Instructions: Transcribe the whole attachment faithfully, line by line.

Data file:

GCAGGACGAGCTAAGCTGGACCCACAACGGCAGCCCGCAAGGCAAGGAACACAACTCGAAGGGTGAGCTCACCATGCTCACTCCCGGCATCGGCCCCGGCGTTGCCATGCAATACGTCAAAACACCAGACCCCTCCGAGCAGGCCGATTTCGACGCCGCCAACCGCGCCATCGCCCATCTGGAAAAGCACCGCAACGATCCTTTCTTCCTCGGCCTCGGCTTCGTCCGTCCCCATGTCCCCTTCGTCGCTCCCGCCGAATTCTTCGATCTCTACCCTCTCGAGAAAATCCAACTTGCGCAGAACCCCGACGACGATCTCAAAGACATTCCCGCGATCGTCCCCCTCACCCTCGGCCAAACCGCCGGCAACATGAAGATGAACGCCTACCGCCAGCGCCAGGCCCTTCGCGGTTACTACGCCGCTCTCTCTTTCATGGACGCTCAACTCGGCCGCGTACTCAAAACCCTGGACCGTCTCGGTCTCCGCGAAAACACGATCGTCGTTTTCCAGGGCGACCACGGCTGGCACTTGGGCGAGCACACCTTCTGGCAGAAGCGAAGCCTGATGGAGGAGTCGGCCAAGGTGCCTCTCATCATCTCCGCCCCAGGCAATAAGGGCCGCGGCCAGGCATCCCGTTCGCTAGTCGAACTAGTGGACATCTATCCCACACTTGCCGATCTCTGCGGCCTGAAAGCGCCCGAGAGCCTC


GCAGGACGAGCTAAGCTGGACCCACAACGGCAGCCCGCAAGGCAAGGAACACAACTCGAAGGGTGAGCTCACCATGCTCACTCCCGGCATCGGCCCCGGCGTTGCCATGCAATACGTCAAAACACCAGACCCCTCCGAGCAGGCCGATTTCGACGCCGCCAACCGCGCCATCGCCCATCTGGAAAAGCACCGCAACGATCCTTTCTTCCTCGGCCTCGGCTTCGTCCGTCCCCATGTCCCCTTCGTCGCTCCCGCCGAATTCTTCGATCTCTACCCTCTCGAGAAAATCCAACTTGCGCAGAACCCCGACGACGATCTCAAAGACATTCCCGCGATCGTCCCCCTCACCCTCGGCCAAACCGCCGGCAACATGAAGATGAACGCCTACCGCCAGCGCCAGGCCCTTCGCGGTTACTACGCCGCTCTCTCTTTCATGGACGCTCAACTCGGCCGCGTACTCAAAACCCTGGACCGTCTCGGTCTCCGCGAAAACACGATCGTCGTTTTCCAGGGCGACCACGGCTGGCACTTGGGCGAGCACACCTTCTGGCAGAAGCGAAGCCTGATGGAGGAGTCGGCCAAGGTGCCTCTCATCATCTCCGCCCCAGGCAATAAGGGCCGCGGCCAGGCATCCCGTTCGCTAGTCGAACTAGTGGACATCTATCCCACACTTGCCGATCTCTGCGGCCTGAAAGCGCCCGAGAGCCTC